One defendant, businessman Brian Higgins, remains to be tried in the federal investigation of Dayton region public corruption after prosecutors racked up guilty pleas from three individuals and two companies.
Documents filed in federal court in recent weeks outline some of the evidence prosecutors intend to use when Higgins, 49, of Dayton faces trial on March 29 before U.S. District Court Judge Thomas M. Rose.
He faces three counts of mail fraud, two counts of wire fraud and two counts of tampering with a witness, according to an indictment filed in December that replaces the two previous indictments.
Higgins previously pleaded not guilty to the three counts of mail fraud and one count of wire fraud but has not entered pleas on the new indictment.
Higgins allegedly defrauded insurance company Assurant out of more than $100,000 by falsely claiming that the money was being used to repair damage from a leaking fish tank on a home he co-owned on Meeker Creek Drive in Dayton. Instead prosecutors claim Higgins used the insurance money at a casino, and to pay for a planned restaurant and his phone bill.
Higgins allegedly sought assistance from a business identified in the indictment as Company A to conceal diversion of the insurance money for personal use.
Federal prosecutors recently filed motions seeking to introduce evidence, much of which his defense argues should not be admitted. Hearings on those motions are scheduled for March 10.
Higgins “inadvertently” came to the FBI’s attention in 2014 during its investigation of public corruption allegations in the Dayton region, according to prosecutors. In conversations about the alleged insurance fraud with an FBI cooperating witness identified as Individual A, Higgins said he had access to public officials who, “in return for receiving improper benefits, would be willing to assist Individual A” in obtaining work with government entities, prosecutors said.
Prosecutors also say they have a recording of Higgins allegedly telling a cooperating witness identified as Individual B how to combat allegations a woman made to the city of Dayton about Individual B’s business practices.
“Mr. Higgins instructed Individual B to ‘flip it (i.e., level the same complaint) on her,’” according to the motion. “Opining that they were playing ‘chess not checkers,’ Mr. Higgins encouraged Individual B to file a defamation lawsuit against the woman.”
Higgins also allegedly suggested that Individual B make accusations to get the woman disqualified from city contracts, and to sue her and “depose the woman in a manner that painted her in a false light,” according to the motion.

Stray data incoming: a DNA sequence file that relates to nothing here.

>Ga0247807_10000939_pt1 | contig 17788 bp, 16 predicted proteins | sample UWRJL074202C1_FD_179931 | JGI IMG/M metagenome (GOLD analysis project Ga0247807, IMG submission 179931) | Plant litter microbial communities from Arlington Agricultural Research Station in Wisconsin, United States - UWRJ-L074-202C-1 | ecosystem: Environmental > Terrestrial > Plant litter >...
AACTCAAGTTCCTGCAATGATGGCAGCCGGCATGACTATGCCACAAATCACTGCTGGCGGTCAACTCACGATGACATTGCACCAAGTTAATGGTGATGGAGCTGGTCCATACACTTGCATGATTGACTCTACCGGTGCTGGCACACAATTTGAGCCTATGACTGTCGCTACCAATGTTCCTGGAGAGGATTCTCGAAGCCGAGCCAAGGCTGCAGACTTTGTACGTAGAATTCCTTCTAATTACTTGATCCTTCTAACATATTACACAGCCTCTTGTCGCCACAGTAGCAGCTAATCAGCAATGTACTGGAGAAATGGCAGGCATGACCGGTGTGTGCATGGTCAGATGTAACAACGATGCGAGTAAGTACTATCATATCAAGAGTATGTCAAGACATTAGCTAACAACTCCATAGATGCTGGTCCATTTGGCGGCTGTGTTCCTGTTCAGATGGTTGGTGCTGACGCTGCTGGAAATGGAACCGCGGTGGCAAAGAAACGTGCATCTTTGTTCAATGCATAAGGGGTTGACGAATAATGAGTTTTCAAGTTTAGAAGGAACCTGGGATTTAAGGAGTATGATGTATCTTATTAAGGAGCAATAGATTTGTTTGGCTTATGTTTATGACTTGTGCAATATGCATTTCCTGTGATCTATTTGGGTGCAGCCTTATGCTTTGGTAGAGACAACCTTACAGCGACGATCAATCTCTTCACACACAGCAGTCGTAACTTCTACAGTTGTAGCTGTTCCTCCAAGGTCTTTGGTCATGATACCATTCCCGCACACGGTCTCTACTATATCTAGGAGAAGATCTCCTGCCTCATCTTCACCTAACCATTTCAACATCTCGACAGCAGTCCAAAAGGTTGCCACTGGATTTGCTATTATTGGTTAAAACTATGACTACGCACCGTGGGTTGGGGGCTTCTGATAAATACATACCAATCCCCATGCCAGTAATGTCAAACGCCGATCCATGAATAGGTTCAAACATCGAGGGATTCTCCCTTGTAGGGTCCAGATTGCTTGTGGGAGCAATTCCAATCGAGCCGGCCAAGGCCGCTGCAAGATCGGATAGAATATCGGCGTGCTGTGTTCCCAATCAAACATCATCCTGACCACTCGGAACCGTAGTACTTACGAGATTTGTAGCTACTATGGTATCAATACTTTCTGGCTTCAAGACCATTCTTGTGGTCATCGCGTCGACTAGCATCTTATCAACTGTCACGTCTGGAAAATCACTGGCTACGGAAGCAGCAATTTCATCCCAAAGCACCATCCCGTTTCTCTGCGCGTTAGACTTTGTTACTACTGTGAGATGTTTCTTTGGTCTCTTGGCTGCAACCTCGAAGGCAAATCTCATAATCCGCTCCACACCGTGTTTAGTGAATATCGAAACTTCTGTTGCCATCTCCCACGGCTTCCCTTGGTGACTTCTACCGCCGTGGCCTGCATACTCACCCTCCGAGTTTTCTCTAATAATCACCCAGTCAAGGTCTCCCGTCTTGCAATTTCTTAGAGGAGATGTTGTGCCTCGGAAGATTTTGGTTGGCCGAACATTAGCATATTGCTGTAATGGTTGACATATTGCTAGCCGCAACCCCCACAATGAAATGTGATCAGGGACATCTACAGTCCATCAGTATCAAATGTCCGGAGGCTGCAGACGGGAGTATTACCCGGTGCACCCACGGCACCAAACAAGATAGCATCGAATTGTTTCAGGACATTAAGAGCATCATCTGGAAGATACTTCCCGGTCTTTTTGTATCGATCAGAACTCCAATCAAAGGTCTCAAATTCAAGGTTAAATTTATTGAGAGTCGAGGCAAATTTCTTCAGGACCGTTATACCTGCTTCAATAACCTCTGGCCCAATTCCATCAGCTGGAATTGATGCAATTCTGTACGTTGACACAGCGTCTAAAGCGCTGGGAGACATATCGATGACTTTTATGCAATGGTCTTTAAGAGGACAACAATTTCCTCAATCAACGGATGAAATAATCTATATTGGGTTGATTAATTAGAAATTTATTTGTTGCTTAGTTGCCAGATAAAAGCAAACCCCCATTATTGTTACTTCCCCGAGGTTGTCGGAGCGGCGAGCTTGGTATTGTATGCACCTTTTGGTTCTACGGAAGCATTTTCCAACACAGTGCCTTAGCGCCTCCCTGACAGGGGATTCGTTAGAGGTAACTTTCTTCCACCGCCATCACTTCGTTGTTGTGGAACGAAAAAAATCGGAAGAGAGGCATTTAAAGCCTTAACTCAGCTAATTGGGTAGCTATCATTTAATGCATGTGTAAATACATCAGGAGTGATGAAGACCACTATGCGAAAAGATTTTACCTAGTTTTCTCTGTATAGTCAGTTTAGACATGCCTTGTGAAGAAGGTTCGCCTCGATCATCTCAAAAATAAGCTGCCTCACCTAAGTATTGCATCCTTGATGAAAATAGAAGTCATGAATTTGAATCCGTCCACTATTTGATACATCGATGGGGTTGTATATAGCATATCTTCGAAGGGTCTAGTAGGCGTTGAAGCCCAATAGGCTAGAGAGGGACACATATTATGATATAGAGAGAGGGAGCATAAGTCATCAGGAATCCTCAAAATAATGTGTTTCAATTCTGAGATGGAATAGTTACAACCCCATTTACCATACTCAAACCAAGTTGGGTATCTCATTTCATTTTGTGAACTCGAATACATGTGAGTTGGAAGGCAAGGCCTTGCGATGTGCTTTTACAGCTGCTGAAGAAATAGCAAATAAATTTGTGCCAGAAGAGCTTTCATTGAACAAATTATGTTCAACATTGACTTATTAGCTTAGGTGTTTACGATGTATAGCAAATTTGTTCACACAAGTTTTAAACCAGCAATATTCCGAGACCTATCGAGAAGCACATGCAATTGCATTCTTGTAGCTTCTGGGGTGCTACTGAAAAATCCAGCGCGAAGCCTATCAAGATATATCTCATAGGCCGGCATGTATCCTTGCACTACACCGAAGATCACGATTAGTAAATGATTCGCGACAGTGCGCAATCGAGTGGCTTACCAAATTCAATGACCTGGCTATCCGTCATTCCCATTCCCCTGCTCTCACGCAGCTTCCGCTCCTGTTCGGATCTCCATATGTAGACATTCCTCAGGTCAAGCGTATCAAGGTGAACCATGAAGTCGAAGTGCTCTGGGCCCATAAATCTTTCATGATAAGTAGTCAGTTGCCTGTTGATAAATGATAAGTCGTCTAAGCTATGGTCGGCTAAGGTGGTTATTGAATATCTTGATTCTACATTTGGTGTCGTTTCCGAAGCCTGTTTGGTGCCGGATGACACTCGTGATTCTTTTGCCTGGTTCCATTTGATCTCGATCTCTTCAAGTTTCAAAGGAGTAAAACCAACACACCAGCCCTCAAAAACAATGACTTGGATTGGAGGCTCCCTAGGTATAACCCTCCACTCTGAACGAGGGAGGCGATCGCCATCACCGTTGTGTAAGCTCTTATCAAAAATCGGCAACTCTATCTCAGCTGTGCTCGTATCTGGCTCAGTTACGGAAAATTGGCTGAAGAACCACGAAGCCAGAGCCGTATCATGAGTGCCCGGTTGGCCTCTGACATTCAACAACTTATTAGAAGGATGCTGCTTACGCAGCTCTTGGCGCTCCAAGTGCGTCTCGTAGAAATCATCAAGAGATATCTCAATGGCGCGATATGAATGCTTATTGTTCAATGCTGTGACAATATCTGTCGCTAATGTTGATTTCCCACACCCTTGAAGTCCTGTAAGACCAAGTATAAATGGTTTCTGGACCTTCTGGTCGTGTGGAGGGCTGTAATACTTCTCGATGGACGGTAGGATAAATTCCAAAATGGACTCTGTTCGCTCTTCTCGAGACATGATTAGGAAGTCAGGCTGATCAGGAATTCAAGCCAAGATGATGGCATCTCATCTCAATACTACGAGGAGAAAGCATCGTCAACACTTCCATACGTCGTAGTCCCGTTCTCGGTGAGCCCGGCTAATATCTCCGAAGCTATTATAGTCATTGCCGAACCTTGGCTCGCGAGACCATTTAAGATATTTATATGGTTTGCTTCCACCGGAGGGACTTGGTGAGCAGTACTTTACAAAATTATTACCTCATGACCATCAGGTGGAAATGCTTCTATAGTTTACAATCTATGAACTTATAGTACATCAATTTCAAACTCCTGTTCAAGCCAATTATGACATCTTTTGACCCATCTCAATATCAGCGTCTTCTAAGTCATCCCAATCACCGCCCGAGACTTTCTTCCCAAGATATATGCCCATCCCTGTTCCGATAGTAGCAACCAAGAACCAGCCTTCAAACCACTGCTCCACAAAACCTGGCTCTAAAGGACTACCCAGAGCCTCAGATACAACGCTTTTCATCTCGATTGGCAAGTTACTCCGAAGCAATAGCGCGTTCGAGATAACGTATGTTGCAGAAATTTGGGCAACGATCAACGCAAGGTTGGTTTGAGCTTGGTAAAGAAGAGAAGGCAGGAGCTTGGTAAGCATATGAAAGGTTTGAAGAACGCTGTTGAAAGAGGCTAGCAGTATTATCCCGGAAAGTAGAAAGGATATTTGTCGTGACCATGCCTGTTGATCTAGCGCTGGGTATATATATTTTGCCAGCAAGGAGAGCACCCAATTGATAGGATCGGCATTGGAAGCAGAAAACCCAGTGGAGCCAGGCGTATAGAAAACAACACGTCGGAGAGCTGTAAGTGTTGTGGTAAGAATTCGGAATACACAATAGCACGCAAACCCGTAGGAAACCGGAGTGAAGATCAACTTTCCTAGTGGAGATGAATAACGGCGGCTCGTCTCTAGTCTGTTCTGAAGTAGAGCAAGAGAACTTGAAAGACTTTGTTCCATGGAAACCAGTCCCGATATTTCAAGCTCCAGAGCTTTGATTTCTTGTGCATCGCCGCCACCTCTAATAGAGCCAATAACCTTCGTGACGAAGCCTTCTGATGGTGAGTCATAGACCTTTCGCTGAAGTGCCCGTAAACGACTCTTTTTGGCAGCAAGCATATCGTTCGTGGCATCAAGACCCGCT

After Higgins learned through the mandatory evidence discovery process that Individuals A and B were witnesses in his case, prosecutors say he retaliated against them by filing a civil lawsuit claiming breach of contract and attempting to depose them.
“Detailing a scheme to sue and silence a complainant, this recording is probative of Mr. Higgins’ true intentions — namely, to harass and to retaliate — when he filed his March 2020 lawsuit against two government witnesses,” the motion says.
Higgins attorneys, Tamara S. Sack and Paul M. Laufman, filed a motion objecting to that evidence, saying the recorded conversation and Higgins’ civil lawsuit are impermissible “character” evidence and should not be admitted.
In addition they object to admission of evidence of Higgins conversations about allegedly corrupt public officials and about liens filed on Higgins’ Meeker Creek residence.
The witnesses’ names are are not included in court documents but Higgins said Mike Marshall and Scott Waters, owners of United Demolition Excavation and Site Management of Dayton, were the witnesses against him. Higgins filed a civil lawsuit against the men and United Demolition in Montgomery County Common Pleas Court in March 2020 and that case is pending.
Marshall and Waters have declined comment.
A Dayton Daily News investigation found that Higgins introduced Marshall to former Dayton City Commissioner Joey D. Williams, who then accepted a bribe in return for helping United Demolition get city contracts. The company did such poor work that the city withheld payment on those contracts.